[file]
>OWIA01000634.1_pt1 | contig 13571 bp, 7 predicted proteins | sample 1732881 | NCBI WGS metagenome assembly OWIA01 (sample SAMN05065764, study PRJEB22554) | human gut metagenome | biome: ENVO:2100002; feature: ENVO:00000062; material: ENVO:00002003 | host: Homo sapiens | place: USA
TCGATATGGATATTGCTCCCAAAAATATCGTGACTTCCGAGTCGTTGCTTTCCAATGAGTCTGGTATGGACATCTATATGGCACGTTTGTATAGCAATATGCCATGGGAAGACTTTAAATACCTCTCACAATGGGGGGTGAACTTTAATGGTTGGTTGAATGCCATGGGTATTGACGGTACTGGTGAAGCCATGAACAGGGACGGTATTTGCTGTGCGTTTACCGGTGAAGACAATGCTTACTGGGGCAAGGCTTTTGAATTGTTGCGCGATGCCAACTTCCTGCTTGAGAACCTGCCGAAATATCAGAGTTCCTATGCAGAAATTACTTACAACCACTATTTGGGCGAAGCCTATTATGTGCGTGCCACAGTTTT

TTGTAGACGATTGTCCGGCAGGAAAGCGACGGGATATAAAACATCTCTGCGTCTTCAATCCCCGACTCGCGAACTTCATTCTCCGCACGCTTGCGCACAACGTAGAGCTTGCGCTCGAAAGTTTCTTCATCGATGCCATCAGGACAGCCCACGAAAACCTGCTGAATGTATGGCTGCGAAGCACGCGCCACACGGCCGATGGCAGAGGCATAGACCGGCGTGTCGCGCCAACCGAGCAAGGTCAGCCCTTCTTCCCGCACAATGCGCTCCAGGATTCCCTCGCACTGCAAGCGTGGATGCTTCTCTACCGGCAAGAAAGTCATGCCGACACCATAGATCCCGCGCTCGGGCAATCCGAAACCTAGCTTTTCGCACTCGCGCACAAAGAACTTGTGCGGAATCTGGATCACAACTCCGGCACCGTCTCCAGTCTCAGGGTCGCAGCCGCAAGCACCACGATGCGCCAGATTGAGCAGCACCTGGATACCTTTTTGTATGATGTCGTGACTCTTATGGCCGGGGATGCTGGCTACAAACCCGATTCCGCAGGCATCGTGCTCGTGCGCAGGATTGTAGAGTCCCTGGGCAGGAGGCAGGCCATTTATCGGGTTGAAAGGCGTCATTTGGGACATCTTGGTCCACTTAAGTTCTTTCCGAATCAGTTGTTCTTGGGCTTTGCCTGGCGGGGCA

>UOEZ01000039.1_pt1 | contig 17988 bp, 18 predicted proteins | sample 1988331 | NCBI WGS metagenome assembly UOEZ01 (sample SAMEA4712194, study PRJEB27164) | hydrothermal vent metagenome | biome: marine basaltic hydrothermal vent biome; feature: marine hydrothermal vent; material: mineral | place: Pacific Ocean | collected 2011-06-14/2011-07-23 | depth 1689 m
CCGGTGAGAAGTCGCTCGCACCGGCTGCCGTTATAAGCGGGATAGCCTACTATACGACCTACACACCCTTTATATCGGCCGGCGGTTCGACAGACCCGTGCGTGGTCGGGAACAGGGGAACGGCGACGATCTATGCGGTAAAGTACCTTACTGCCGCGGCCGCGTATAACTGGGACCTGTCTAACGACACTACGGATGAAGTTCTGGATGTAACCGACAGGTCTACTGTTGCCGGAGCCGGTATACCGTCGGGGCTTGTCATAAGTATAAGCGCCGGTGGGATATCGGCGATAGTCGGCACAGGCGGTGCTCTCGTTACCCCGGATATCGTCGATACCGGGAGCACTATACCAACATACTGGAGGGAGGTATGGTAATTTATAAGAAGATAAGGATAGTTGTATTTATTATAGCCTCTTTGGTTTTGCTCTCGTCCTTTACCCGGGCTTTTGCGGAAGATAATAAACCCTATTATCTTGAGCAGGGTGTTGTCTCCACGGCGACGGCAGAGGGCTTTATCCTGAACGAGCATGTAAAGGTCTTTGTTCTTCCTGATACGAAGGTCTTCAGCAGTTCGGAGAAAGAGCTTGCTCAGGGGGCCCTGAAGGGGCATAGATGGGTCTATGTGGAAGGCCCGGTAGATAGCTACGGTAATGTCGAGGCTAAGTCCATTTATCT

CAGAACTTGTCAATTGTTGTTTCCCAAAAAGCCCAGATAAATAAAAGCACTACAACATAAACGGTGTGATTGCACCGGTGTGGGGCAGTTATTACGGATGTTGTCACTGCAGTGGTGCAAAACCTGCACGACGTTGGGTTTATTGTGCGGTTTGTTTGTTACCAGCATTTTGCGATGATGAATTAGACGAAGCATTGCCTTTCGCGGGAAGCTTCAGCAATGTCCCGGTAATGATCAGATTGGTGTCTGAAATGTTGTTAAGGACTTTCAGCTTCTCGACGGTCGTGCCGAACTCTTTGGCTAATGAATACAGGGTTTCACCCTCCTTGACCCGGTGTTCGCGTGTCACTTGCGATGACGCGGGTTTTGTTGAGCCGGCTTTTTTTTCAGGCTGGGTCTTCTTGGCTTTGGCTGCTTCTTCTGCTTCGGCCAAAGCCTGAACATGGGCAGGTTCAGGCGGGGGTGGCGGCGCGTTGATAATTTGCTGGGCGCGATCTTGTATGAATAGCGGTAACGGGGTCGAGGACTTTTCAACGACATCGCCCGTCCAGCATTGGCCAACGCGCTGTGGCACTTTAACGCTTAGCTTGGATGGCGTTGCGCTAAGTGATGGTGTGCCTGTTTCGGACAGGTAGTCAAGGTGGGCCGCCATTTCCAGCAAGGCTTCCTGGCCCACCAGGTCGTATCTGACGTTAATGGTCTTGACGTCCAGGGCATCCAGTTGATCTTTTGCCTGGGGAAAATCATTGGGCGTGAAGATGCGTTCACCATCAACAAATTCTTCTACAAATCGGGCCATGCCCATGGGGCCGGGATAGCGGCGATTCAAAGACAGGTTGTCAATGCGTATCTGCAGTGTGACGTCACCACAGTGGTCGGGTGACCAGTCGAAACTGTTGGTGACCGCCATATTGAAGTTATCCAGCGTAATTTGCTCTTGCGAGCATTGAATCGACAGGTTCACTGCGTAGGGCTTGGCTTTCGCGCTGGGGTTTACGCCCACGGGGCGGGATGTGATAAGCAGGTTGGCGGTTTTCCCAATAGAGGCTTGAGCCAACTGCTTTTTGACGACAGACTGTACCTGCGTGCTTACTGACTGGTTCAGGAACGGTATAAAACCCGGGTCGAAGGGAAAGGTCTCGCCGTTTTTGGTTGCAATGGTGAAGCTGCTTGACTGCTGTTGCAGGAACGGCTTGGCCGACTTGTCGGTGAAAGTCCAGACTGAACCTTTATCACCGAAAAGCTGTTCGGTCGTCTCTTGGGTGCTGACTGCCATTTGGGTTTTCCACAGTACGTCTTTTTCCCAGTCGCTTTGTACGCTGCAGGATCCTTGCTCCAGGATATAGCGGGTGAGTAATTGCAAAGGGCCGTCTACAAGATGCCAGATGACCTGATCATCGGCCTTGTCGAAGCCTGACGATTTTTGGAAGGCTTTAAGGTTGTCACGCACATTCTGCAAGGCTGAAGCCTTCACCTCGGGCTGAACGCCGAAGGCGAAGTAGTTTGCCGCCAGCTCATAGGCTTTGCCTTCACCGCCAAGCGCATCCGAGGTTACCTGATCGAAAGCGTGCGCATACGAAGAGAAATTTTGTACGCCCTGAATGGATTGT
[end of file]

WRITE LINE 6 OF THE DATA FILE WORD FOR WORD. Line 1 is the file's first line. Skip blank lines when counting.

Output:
CAGAACTTGTCAATTGTTGTTTCCCAAAAAGCCCAGATAAATAAAAGCACTACAACATAAACGGTGTGATTGCACCGGTGTGGGGCAGTTATTACGGATGTTGTCACTGCAGTGGTGCAAAACCTGCACGACGTTGGGTTTATTGTGCGGTTTGTTTGTTACCAGCATTTTGCGATGATGAATTAGACGAAGCATTGCCTTTCGCGGGAAGCTTCAGCAATGTCCCGGTAATGATCAGATTGGTGTCTGAAATGTTGTTAAGGACTTTCAGCTTCTCGACGGTCGTGCCGAACTCTTTGGCTAATGAATACAGGGTTTCACCCTCCTTGACCCGGTGTTCGCGTGTCACTTGCGATGACGCGGGTTTTGTTGAGCCGGCTTTTTTTTCAGGCTGGGTCTTCTTGGCTTTGGCTGCTTCTTCTGCTTCGGCCAAAGCCTGAACATGGGCAGGTTCAGGCGGGGGTGGCGGCGCGTTGATAATTTGCTGGGCGCGATCTTGTATGAATAGCGGTAACGGGGTCGAGGACTTTTCAACGACATCGCCCGTCCAGCATTGGCCAACGCGCTGTGGCACTTTAACGCTTAGCTTGGATGGCGTTGCGCTAAGTGATGGTGTGCCTGTTTCGGACAGGTAGTCAAGGTGGGCCGCCATTTCCAGCAAGGCTTCCTGGCCCACCAGGTCGTATCTGACGTTAATGGTCTTGACGTCCAGGGCATCCAGTTGATCTTTTGCCTGGGGAAAATCATTGGGCGTGAAGATGCGTTCACCATCAACAAATTCTTCTACAAATCGGGCCATGCCCATGGGGCCGGGATAGCGGCGATTCAAAGACAGGTTGTCAATGCGTATCTGCAGTGTGACGTCACCACAGTGGTCGGGTGACCAGTCGAAACTGTTGGTGACCGCCATATTGAAGTTATCCAGCGTAATTTGCTCTTGCGAGCATTGAATCGACAGGTTCACTGCGTAGGGCTTGGCTTTCGCGCTGGGGTTTACGCCCACGGGGCGGGATGTGATAAGCAGGTTGGCGGTTTTCCCAATAGAGGCTTGAGCCAACTGCTTTTTGACGACAGACTGTACCTGCGTGCTTACTGACTGGTTCAGGAACGGTATAAAACCCGGGTCGAAGGGAAAGGTCTCGCCGTTTTTGGTTGCAATGGTGAAGCTGCTTGACTGCTGTTGCAGGAACGGCTTGGCCGACTTGTCGGTGAAAGTCCAGACTGAACCTTTATCACCGAAAAGCTGTTCGGTCGTCTCTTGGGTGCTGACTGCCATTTGGGTTTTCCACAGTACGTCTTTTTCCCAGTCGCTTTGTACGCTGCAGGATCCTTGCTCCAGGATATAGCGGGTGAGTAATTGCAAAGGGCCGTCTACAAGATGCCAGATGACCTGATCATCGGCCTTGTCGAAGCCTGACGATTTTTGGAAGGCTTTAAGGTTGTCACGCACATTCTGCAAGGCTGAAGCCTTCACCTCGGGCTGAACGCCGAAGGCGAAGTAGTTTGCCGCCAGCTCATAGGCTTTGCCTTCACCGCCAAGCGCATCCGAGGTTACCTGATCGAAAGCGTGCGCATACGAAGAGAAATTTTGTACGCCCTGAATGGATTGT